Appendix Removal and Parkinson’s Disease

Researchers have known for quite some time that there is a link between the gut and the brain. In more recent years, researchers have made a connection between proteins known as alpha-synuclein and Parkinson’s Disease (PD). This protein is found in the gastrointestinal tract (including the appendix) of patients that have been diagnosed with the early stages of PD.1 Alpha-synuclein is also found in clumps called Lewy bodies, which are found in the brains of patients with PD.

Conflicting reports

In October 2018, a study of over 1.6 million people in Sweden found that patients who had their appendix removed were less likely to develop PD, and patients who did develop PD were more likely to have a delayed onset.1 This outcome contradicted a 2016 Danish study which showed that patients who had an appendectomy (the surgery to remove the appendix) were slightly more likely to develop PD.

Most recently, researchers in the United States looked at the records of over 62 million patients from about 26 major health systems. Researchers identified patients who their appendix removed as well as patients who developed PD and looked for trends in these statistics. They found that in the almost 490,000 patients in the study who had an appendectomy, almost 4,500 developed PD (just under 1% of patients).2 Of the remaining 61.7 million people who did not have their appendix removed, only 0.29% developed PD (about 177,000 patients).2 This means that patients who had their appendix removed were 3 times more likely to develop PD than patients who didn’t have their appendix removed.1

The three times higher risk of developing PD was the same across age groups, genders, and races.1 However, because the records were de-identified, researchers were unable to draw any correlations between the appendix removal and the age of PD onset.2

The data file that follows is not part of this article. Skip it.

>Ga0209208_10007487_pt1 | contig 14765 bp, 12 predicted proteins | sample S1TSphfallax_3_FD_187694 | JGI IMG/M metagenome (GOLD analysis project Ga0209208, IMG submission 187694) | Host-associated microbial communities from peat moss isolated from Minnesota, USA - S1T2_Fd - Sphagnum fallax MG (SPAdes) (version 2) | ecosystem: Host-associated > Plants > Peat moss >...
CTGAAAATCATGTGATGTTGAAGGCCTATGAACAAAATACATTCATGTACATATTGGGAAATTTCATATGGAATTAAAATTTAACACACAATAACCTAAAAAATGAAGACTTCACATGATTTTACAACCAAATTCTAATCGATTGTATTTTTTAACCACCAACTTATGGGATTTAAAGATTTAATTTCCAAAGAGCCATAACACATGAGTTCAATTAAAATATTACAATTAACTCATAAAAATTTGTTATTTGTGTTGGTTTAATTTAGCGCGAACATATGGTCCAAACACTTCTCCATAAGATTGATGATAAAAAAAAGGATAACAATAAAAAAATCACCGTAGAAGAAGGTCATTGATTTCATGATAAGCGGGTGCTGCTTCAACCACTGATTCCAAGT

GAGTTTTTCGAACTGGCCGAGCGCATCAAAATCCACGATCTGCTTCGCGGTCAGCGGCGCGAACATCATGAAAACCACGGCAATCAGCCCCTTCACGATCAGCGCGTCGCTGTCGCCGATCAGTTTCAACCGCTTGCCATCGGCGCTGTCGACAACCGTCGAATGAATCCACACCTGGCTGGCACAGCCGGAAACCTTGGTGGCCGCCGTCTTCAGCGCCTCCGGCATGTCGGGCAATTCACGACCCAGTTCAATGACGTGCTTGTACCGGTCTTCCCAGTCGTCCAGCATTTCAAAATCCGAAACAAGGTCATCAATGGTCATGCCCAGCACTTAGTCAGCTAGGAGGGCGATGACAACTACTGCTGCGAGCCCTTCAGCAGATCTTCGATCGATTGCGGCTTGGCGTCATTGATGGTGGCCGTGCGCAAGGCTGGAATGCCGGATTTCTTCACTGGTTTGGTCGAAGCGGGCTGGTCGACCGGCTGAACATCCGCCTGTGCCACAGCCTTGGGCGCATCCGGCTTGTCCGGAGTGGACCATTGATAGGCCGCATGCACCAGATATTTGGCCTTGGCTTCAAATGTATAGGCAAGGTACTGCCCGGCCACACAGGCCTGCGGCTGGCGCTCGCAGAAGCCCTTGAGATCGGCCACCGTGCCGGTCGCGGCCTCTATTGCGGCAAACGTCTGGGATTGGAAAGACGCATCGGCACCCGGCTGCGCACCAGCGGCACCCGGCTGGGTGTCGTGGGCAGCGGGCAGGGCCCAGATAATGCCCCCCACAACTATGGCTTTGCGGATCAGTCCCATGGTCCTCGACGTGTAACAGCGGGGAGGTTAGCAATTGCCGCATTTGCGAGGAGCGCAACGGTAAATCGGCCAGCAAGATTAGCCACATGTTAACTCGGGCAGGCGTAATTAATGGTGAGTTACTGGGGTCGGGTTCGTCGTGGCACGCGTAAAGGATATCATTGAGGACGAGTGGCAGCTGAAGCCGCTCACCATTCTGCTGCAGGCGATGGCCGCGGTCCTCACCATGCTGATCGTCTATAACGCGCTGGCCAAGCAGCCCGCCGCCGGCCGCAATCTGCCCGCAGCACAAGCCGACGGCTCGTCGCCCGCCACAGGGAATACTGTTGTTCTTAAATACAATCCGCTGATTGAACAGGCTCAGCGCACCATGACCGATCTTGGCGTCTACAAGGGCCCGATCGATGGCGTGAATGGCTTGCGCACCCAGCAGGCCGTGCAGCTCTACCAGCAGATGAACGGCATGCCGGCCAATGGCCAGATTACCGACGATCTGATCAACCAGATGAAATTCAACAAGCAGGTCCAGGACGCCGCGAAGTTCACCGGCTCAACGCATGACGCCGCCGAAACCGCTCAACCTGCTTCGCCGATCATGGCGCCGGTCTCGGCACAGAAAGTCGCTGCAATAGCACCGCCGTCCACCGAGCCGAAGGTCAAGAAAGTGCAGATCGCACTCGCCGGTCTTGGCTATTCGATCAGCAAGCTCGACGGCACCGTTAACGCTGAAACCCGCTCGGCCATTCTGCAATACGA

Appendix link

Currently, no one is quite sure what the link is between the removal of the appendix and the onset of PD, but it is now fairly certain that there is some association between the two.1 While researchers are aware of this association, they caution that this is not a cause-and-effect finding, and right now they can only make educated guesses as to why patients who have appendectomies are more likely to develop PD. More research is needed to find a definitive cause.

Why did the studies have different outcomes?

One of the key differences between the Swedish study and the United States study was the length of time that patients were followed.3 The Swedish study followed patients for up to 52 years, where the US study only followed patients for up to 30 years. This is important as PD has what is known as a “prodromal period” which can last about 20 years.

During this prodromal period, PD patients may not experience classic movement and motor symptoms but may have less obvious symptoms, such as digestive issues which can lead to appendicitis (inflammation of the appendix, which is treated with an appendectomy).3 One of the theories about the correlation is that patients with prodromal PD are more likely to get appendectomies, but since they are not diagnosed yet, it makes the numbers look as though patients with appendectomies are more likely to develop PD.

More research is needed

As you can see, the correlation between appendix removal and PD is complex and not well understood. It is important to recognize that this research is still in the early stages and that researchers are working hard to identify how the appendix and PD are connected. Large population studies like the Swedish and US studies are important not because they give definitive answers, but rather because they ask questions that lead to better and more precise research. While conflicting research like this can be frustrating to PD patients and caregivers, it’s important because these studies help researchers look at diseases from many different viewpoints, which leads to innovation and better prevention, care and treatment for PD patients.

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